Syria moves from pariah to power broker

Region sees it as a bulwark against Iran; US sees it as key to any peace deal.

Saudi Summit: (Left to right) Kuwait's Emir Sheikh Sabah al-Ahmad al-Jaber al-Sabah, Egypt's President Hosni Mubarak, Saudi Arabia's King Abdullah, and Syrian President Bashar al-Assad met in Riyadh, Saudi Arabia, in March. The meeting was widely seen as an attempt to woo Syria away from Iran.

Just a year ago, Syria was a Middle Eastern pariah, shunned and attacked by major Arab powers for its interventions and alliances across the region.

Yet in the wake of Israel's assault on Gaza and its new right-wing government – as well as divisions among Palestinian factions at reconciliation talks in Cairo and upcoming elections in Lebanon – the country is enjoying renewed influence as the region grapples with a crisis of identity and increasing Iranian influence.

Today, Syria is courted by once-hostile Arab powers that see it as a bulwark against Iran. Its regional allies are assertive and it is increasingly viewed as the standard-bearer of Arab values.

"We're happy because everyone is talking to us," says Suleiman Haddad, chairman of the Syrian parliament's Foreign Affairs Committee, voicing a widespread confidence. "Everyone in the region is now convinced that Syria never changed its position and was always in the right."

In 2008, as Syria prepared to host the Arab League summit for the first time, regional relations were in meltdown. The two major powers, Egypt and Saudi Arabia, boycotted the summit, accusing Syria of obstructing regional peace, meddling in Lebanon, and cozying up to radical forces including Iran, Lebanon's Hezbollah, and the Palestinian group Hamas.

But the tables have turned. "Syria gambled on very powerful factors and it appears that those factors succeeded," said Samir Taqi, head of the Orient Center for International Studies in Damascus, pointing to a realignment away from the so-called moderate Egyptian and Saudi states. Mr. Taqi says these two powers lost regional credibility as a result of their alignment with the Bush administration.

Syria, which projected itself as the leader of a "resistance axis," says its allies are in the ascendant. This lets it "project its power beyond its borders and to punch above its weight," says Andrew Tab­ler, at the Washington Institute for Near East Policy.

Iran is a key source of leverage, as its influence in Iraq and support of Hezbollah and Hamas raise concerns in the moderate states.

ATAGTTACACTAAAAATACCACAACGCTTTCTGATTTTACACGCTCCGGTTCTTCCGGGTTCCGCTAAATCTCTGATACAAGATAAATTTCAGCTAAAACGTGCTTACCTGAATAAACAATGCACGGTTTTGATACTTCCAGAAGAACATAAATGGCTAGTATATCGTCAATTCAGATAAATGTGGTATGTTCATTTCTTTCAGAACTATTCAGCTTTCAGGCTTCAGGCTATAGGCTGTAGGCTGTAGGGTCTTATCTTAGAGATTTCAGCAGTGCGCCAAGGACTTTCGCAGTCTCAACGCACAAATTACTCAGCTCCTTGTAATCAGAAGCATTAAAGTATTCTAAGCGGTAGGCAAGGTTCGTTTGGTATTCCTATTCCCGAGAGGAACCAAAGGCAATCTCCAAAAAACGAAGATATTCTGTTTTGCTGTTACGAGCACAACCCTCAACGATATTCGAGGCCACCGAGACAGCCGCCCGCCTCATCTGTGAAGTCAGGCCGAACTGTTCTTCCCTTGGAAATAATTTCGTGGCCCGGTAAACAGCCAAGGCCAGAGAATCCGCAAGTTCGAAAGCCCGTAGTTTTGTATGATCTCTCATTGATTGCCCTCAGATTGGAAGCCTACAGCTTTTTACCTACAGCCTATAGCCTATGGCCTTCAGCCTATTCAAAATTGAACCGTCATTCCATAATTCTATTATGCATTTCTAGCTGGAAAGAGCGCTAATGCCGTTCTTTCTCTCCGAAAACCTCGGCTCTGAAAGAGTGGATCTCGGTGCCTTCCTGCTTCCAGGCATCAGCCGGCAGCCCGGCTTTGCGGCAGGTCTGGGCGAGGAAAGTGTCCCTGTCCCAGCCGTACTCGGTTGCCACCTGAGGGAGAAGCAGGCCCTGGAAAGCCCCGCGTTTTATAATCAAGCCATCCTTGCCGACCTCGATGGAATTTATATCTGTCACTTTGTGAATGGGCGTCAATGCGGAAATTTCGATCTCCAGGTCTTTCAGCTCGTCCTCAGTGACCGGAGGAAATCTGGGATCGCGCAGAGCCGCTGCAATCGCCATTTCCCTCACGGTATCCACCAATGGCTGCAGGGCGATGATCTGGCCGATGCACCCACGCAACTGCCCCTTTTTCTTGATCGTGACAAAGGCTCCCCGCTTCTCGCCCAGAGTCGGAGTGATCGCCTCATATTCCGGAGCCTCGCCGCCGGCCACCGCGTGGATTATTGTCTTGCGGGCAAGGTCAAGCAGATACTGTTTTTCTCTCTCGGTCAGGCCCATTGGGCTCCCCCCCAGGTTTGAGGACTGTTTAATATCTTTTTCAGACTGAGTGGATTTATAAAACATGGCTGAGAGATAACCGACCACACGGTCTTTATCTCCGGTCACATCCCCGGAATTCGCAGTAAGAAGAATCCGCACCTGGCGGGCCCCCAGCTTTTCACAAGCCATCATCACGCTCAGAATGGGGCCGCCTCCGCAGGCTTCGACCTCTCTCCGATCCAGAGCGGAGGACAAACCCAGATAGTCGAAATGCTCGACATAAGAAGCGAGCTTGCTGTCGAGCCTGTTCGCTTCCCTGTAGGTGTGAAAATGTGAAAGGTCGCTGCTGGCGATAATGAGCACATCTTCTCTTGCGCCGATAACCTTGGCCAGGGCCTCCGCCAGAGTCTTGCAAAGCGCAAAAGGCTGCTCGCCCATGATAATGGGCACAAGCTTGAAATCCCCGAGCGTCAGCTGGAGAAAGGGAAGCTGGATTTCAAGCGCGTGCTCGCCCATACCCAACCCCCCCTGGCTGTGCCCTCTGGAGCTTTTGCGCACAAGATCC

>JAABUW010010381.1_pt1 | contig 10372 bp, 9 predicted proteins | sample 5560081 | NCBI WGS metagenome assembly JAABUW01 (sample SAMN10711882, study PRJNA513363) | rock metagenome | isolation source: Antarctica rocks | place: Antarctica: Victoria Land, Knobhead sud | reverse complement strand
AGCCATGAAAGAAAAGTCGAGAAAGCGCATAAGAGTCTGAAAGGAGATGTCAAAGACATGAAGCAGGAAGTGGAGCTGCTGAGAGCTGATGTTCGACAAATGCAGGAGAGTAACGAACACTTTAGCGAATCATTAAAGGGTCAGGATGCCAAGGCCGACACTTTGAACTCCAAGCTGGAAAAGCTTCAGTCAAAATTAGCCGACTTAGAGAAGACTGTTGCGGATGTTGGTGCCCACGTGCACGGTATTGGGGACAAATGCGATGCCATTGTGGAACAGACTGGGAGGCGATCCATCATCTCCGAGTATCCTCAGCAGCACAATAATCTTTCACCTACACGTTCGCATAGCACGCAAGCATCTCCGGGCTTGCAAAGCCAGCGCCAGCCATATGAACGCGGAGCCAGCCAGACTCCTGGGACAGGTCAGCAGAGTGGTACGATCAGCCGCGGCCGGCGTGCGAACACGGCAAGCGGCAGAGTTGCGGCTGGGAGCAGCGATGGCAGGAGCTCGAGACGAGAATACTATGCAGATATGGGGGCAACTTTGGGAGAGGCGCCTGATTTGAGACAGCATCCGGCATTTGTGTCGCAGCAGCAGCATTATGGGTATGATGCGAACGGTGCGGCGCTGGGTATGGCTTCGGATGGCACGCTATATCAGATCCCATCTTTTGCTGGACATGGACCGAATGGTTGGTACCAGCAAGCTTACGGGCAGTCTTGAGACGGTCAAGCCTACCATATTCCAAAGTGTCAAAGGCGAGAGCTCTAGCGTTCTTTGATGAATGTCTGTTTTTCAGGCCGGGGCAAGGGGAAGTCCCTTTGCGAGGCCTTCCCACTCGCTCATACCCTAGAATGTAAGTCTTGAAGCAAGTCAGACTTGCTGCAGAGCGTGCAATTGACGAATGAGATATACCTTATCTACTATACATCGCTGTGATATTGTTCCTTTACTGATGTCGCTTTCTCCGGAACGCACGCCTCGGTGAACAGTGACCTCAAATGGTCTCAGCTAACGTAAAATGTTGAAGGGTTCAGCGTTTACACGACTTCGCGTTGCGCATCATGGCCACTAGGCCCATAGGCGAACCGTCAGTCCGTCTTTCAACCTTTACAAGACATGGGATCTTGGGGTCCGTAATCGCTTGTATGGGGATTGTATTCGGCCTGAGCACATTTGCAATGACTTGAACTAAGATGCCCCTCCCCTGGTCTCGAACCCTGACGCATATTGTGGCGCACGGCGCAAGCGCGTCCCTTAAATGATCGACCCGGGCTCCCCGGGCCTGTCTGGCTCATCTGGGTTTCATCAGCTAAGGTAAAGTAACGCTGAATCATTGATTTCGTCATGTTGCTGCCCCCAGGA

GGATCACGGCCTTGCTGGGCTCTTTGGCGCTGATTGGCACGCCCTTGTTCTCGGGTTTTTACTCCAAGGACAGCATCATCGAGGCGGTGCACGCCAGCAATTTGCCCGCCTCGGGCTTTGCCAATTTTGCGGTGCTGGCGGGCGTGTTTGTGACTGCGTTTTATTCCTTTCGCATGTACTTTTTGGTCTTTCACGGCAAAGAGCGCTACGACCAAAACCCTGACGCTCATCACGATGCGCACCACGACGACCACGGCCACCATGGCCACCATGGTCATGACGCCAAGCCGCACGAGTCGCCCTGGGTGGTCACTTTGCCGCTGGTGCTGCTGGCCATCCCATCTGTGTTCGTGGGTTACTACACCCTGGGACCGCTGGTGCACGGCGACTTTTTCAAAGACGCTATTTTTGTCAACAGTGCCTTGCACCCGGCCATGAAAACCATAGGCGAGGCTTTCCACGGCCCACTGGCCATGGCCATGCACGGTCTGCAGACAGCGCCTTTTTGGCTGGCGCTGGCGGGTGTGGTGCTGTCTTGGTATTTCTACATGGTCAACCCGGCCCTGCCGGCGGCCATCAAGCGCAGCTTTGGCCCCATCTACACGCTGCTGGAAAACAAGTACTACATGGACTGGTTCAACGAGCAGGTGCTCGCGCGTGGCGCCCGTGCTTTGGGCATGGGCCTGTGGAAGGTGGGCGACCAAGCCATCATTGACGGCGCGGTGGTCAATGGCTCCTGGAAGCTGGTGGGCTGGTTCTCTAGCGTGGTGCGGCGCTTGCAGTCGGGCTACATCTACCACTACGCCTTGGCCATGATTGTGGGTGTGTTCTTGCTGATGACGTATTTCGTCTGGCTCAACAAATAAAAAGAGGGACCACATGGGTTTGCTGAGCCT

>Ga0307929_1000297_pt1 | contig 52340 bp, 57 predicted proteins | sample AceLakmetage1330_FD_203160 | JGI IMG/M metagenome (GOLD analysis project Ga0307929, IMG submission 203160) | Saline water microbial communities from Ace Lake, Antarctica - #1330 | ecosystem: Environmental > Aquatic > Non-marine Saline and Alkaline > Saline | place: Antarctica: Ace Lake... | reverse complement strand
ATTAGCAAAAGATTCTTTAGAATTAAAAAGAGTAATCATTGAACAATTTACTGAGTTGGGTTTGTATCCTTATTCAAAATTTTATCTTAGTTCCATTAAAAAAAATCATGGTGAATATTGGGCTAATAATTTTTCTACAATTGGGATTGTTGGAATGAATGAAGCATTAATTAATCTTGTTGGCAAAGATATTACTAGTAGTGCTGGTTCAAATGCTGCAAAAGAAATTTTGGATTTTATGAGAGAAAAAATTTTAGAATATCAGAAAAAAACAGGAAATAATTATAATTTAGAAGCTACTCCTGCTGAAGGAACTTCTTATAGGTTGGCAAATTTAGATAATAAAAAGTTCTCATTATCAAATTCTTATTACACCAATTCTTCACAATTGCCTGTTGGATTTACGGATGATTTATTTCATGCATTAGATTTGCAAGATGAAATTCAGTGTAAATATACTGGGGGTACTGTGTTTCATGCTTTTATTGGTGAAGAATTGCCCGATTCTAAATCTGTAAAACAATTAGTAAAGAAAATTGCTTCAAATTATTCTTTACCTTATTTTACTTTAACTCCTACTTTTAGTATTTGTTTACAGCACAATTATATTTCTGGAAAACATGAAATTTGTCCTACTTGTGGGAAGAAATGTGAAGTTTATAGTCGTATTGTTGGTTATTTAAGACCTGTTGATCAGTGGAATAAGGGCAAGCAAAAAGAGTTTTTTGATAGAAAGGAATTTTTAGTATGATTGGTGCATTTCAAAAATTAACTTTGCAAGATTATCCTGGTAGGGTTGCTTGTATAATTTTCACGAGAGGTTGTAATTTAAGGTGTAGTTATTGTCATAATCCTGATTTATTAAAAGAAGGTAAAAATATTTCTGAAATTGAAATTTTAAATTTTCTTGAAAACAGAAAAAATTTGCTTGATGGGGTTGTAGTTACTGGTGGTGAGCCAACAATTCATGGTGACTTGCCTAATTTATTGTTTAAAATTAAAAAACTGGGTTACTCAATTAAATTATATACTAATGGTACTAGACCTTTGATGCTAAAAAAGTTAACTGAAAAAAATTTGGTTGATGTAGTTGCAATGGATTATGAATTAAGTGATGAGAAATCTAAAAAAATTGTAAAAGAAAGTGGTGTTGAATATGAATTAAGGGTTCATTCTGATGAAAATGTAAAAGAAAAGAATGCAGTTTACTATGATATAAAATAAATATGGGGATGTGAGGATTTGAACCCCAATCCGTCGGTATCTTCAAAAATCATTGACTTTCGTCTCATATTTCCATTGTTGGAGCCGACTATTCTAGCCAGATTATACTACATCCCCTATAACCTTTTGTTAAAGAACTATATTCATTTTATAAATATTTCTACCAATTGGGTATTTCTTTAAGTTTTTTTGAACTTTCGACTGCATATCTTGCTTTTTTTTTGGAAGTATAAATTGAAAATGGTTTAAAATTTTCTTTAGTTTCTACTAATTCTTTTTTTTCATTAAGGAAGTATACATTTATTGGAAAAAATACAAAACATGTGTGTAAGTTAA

A summit a­­mong Egyptian, Ku­­waiti, Syrian, and Saudi leaders in Riyadh in March was widely interpreted as an attempt to woo Syria away from its close relationship with Iran. Yet Iranian President Mahmoud Ahmadinejad was in Damascus May 4 reaffirming his country's strong ties with Syria.

"The rise of Iranian power is good for Syria," says Joshua Landis, a Syria expert at the University of Oklahoma. He credits that rise for new attempts at dialogue with Syria by regional and Western powers.

Meanwhile, Syria's influence in Leb­a­non has reemerged. Following its troops' humiliating withdrawal in 2005, Syria's hold over Lebanon appeared over. But after the May 2008 takeover of Beirut by Hezbollah's militia, pro-Syrian forces received veto power in a unity government. June's parliamentary elections are expected to cement this "pax Syriana." "The forthcoming Parliament will be much friendlier to Syria than the current one is, representing a marked return of Damascus's hegemony," recently wrote Lebanese journalist Michael Young, a longtime opponent of Syrian influence.

Moreover, fears that Syria would be implicated in the 2005 assassination of former Lebanese Prime Minister Rafik Hariri have abated following April's release of four pro-Syrian generals held in connection with the murder.

Renewed opposition to Israel has strengthened popular Arab support for Syria's policies. At March's Arab summit in Qatar, President Bashar al-Assad declared the death of the Saudi-led Arab Peace Initiative, which would recognize Israel in return for Israel's withdrawal from occupied territories. Syria also reaffirmed its support of Hamas, whose political head, Khaled Mashaal, is based in Damascus and met with Iran's Mr. Ahmadinejad during his visit.

"Syria is in a leading [regional] position because it has an alternative to present Arab politics [which are] based on a fantasy called the Arab Peace Initiative," says Issam Naaman, a former Lebanese official. "Syria's alternative is resistance."

Despite this, President Assad has said that he wants good relations with all his neighbors, including a fair peace with Israel. "Syria is ready to play an important mediation role in the solution of regional problems," says Umran Zaaby, a Syrian analyst with close government ties. Indeed, Syria's ambassador to the United States claimed in April that the US had asked Syria to push Hamas to join a Palestinian unity government.

Syria hopes to cut a deal with the US, and signals from the White House have elicited great optimism in the country. Syria says it expects the US to end its policy of isolation and drop economic sanctions in place since 2003. It has also called for greater US engagement in restraining Israel and pushing a comprehensive peace.

Yet Syria's influence by proxy is perhaps its biggest challenge. Doubts persist about how much leverage it actually holds, especially in encouraging moderation. "Syria has been overconfident and triumphalist for the last year," says Mr. Tabler. "Syria often talks about its ability to [influence events]. So a lot of people are saying 'OK, show it to us.' "

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